Trooper Cutone has his own conversion experience. He was raised Catholic but fell away from the practice of his faith for 20 years. While attending the funeral Mass for a family member, he felt “enveloped in mercy and love” and came to the realization that he needed to go to confession.

For months, he passed a Catholic church on his way to and from work, and finally, he went in. He made a good confession, and every day he attended Mass and prayed the Chaplet of Divine Mercy.

He said that since his reversion, he better understands what leadership is. He has written a book on Catholic leadership and explains that “leadership is sacrifice” and that Christ is the role model.

Cutone even weaves his faith into his work. He feels called to shine the light of Christ on the people he serves.

He has noticed young men wearing a Rosary around their necks, which can sometimes be used as a gang symbol and shared with them his devotion to its prayers.

Cutone lets them know that he carries a Rosary wherever he goes and prays daily.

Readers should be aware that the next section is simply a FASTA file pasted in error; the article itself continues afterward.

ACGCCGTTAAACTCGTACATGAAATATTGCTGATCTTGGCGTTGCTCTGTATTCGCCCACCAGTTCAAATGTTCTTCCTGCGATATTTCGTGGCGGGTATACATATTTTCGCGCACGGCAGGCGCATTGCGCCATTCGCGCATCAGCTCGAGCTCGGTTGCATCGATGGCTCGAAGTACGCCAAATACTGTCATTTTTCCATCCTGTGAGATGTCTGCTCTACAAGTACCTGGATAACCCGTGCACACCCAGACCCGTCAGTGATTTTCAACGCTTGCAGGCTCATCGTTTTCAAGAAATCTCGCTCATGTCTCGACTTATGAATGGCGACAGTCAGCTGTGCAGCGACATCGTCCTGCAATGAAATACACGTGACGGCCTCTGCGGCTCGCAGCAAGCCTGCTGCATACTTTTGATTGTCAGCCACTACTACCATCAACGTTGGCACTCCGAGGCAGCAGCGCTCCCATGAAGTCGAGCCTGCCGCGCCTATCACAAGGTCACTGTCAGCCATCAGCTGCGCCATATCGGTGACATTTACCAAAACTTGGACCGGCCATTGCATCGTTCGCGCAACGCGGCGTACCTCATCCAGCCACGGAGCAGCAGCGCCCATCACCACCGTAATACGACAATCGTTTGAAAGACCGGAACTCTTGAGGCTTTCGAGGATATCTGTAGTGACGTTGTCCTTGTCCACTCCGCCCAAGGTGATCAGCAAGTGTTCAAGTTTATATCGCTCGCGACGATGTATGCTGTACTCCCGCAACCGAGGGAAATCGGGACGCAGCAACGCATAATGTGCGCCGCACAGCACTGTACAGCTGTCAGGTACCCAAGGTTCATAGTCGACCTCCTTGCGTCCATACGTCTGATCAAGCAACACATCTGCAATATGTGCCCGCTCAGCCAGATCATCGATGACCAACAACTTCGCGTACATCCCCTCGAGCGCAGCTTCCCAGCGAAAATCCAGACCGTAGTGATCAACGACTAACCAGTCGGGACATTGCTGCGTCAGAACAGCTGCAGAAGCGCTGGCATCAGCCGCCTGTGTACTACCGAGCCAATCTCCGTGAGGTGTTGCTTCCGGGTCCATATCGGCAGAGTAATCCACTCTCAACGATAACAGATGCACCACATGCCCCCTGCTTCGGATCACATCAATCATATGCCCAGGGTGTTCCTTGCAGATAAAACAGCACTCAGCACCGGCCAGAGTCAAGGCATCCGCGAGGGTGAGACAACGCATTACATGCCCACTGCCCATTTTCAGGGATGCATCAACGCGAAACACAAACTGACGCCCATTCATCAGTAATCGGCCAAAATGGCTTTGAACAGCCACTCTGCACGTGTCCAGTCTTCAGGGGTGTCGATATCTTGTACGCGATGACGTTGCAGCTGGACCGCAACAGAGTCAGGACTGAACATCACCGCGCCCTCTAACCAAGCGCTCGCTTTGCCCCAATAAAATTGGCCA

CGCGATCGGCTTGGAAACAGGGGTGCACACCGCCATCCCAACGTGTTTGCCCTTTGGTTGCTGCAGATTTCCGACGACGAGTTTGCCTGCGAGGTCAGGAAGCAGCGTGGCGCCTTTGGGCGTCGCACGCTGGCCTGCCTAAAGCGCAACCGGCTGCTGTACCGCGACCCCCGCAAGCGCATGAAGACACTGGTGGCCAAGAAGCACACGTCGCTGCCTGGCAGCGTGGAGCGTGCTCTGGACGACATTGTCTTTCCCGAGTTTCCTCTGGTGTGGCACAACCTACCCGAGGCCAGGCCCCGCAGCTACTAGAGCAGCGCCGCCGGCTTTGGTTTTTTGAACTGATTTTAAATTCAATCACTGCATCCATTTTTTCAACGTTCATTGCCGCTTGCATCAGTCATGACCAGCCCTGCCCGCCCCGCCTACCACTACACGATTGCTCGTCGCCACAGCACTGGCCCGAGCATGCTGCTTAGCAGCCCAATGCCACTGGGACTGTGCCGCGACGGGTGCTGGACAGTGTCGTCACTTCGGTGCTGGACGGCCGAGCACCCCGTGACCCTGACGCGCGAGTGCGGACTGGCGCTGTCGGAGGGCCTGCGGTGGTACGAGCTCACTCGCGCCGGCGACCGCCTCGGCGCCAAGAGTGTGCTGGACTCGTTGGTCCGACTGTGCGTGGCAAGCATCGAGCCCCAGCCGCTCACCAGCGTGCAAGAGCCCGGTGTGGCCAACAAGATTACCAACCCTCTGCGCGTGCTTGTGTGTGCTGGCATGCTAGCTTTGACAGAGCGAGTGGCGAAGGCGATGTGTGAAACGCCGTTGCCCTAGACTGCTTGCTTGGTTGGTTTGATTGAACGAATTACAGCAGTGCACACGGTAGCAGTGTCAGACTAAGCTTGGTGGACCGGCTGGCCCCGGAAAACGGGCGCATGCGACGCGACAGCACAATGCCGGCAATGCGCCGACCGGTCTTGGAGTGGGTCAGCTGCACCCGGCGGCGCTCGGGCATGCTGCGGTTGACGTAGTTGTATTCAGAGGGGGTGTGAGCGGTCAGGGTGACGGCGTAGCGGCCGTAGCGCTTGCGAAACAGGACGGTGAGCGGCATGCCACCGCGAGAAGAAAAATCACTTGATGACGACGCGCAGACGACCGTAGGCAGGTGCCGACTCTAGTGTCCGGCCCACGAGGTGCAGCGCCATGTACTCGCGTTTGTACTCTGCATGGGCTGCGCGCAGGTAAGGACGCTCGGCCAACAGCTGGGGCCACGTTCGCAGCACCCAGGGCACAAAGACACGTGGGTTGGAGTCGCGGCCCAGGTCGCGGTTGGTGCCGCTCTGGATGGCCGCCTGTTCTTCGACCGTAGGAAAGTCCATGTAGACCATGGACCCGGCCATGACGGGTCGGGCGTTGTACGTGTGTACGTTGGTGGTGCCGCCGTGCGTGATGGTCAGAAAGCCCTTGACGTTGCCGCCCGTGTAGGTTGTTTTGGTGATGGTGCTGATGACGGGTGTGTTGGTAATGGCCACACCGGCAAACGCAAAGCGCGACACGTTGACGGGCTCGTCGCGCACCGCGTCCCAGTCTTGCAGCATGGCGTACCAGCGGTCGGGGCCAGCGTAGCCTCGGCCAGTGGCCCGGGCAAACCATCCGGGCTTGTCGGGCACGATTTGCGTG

He recalled one incident during an arrest of a heroin addict on Route 391 in Chicopee. Cutone was just putting the man in the back of his cruiser when the man asked, “Why are you treating me so nicely?” Cutone held up the wooden cross the man wore on his neck and said, “Because He commands me. He expects me to be nice to you, to treat you with respect.” Cutone said the man began to weep.

Spiritual backup

Cutone said that it all comes down to a “spiritual battle.”

“If we’re not fighting to be in a state of grace, then how do we expect ourselves to do good in the community?” he asked.

He said that sometimes Catholics underestimate the power of frequent confession, daily Mass and the power of prayer.

He has requested the prayers of many different people for the success of C3 Policing, including cloistered Dominican nuns who live at Mother of God Monastery in West Springfield.

Sister Mary of the Sacred Heart, who will celebrate her 50th anniversary as a consecrated religious next year, said the policing initiative “absolutely” takes a Christ-like approach to residents.

She said Trooper Cutone and his fellow officers preach by example.

“The respect for other human beings, which is kind of a rare gift today, certainly is obvious in him,” she said. “People are touched by kindness and goodness, and you see it in him. I can easily imagine the young kids who come in contact with him seeing him as a role model.”

She said the sisters pray that God will bless the policing effort and bless the North End community. “Sometimes I’ll even ask sisters from another monastery to pray for a special intention for Trooper Mike, so he’s getting double backup on prayer,” she added.

Christine Williams writes from Massachusetts.